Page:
Andy is another business volunteer who works with ecotourism projects. If you're interested in reading his blog, click right here to check it out!

This is how sea salt is made, in a flat like this!

annd that's Andy, looking really good.

White mangroves, part of the salt making process.

El Morro, the beach in Montecristi.

It's ugly, I know.

Then Ariel made us Mofongo with fried cheese and salami, which was delicious.

Some major flow shopping in the Haitian Market in Dajabon.

Getting my fill of Montecristi nightlife on Calle 8

I told Andy that at least two beach days were necessary on my visit, so here's the malecon beach in Montecristi. 

Night two on Calle 8 with the one and only Ariel! And yes, that's sweat all over me...

Then, after going to bed at 4:30am I woke up at 9:00am to catch my bus to Santiago. Four other volunteers and myself met at the ILAC center just outside of the city to begin out week interpreting in the clinic, OR, pre-surgery and post-surgery areas of the mission. As I mentioned before they docs were ear nose and throat specialists, so they were removing tonsils, adenoids, inserting ear tubes and other cosmetic surgeries. 
Honestly, I signed up for this med mission because I have nothing else to do. I've never really done anything medically related and didn't know what to expect. The experience was eye opening and extremely gratifying. These doctors and nurses come down here on their own dime and volunteer their time to perform these surgeries on kids who are suffering. The entire year they gather clothes, toys, cosmetics, medicine and food to bring down here. Each one of them brings two 50 pound suitcases full of medical equipment to do their work and pay thousands to ship the rest of it down here.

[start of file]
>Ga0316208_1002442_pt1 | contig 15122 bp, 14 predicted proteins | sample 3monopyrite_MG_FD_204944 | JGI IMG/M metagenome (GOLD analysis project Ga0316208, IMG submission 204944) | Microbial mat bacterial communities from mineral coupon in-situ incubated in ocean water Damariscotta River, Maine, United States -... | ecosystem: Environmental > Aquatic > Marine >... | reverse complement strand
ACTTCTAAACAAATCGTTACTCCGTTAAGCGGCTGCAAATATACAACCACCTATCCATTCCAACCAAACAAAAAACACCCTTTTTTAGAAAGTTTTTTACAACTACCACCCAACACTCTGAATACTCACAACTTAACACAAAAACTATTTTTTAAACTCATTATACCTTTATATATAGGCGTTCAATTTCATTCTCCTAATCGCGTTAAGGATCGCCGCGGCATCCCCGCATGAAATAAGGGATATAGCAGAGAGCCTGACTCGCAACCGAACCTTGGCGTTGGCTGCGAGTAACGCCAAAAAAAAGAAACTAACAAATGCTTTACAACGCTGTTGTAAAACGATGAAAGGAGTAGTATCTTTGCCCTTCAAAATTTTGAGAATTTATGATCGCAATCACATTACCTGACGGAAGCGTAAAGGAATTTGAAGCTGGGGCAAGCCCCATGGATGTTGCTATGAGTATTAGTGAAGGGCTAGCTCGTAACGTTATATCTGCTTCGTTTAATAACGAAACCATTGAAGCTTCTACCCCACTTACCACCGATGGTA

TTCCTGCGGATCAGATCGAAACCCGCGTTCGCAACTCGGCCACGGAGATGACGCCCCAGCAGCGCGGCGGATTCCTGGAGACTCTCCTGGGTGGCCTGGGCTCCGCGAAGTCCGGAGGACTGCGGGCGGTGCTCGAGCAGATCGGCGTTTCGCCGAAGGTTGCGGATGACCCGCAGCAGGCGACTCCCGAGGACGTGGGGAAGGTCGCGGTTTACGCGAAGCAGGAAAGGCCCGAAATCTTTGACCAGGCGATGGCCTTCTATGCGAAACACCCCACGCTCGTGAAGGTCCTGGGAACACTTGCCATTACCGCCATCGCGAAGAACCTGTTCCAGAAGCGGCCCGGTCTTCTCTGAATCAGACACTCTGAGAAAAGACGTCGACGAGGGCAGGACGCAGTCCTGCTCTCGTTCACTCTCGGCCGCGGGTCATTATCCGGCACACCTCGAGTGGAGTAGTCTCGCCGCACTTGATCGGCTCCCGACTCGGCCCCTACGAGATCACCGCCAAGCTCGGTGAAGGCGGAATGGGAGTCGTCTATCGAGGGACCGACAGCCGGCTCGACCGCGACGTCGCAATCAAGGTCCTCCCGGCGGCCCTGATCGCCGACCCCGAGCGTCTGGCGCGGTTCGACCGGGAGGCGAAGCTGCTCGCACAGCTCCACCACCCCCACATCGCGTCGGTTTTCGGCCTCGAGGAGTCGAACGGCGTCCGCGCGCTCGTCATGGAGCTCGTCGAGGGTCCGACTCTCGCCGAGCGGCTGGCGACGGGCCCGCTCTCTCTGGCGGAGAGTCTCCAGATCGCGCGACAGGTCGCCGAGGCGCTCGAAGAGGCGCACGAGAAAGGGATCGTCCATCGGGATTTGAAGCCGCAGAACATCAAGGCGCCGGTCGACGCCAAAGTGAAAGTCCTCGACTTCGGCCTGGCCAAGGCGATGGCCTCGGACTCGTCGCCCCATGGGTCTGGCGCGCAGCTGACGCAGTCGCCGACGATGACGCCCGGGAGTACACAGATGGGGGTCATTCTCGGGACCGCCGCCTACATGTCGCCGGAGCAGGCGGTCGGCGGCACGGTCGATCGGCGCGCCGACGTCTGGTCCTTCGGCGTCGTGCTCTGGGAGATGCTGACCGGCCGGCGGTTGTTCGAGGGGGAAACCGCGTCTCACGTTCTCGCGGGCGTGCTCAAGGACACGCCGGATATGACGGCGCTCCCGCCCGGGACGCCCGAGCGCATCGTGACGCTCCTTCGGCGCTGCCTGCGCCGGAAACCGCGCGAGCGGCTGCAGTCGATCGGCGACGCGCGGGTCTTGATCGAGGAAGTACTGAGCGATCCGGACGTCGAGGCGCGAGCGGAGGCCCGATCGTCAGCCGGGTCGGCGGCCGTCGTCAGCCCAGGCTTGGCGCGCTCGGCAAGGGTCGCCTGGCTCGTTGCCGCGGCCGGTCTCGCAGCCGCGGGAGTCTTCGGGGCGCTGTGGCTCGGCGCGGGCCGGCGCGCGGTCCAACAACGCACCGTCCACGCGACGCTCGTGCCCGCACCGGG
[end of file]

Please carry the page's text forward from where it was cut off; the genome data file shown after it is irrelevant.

I spent most of the week working in the pre screening clinic with a pediatrician named Kurt Davey, and while I'm plugging away at blogs I suggest you check out his son's (a fellow nomad), if you have a here. Anyway, Kurt's from Nebraska just like most of the other docs and nurses. We saw all of the kids as they came in; did physicals, talked meds and then decided on their surgical needs. We were a great team. The best part was that I essentially got to meet each child that was having surgery that week in the clinic, and then I got to see them and their families later in the week when they came out of surgery. I'm telling you, I'm not even a kid lover... but when I saw those little heads lift up out of their hospital beds as they woke up from the anesthesia to wave at a familiar face (mine) I smiled bigger and bigger each time. As their teary eyed moms thanked me for everything I did (ha, I'm just the interpreter lady- not a doctor) I realized that through all of my struggles lately in this country, there is still pure good in being a volunteer. Then I got puked on. Twice. 

Pre-surgery consisted of lots of coloring books, toys, bubbles and balloons.

In the OR, those little bloody chunks on the tray are this girl's tonsils :)

Annnd here we are in post-surgery pretending to be doctors. Payasos.

The courtyard of the ILAC center

And these are the cabins for the doctors.

Here we are all cleaned up at dinner on the last night!

Now I'm back in the capital with meetings and conferences all week, and then my travels continue. Stay tuned!

Besos, Kaley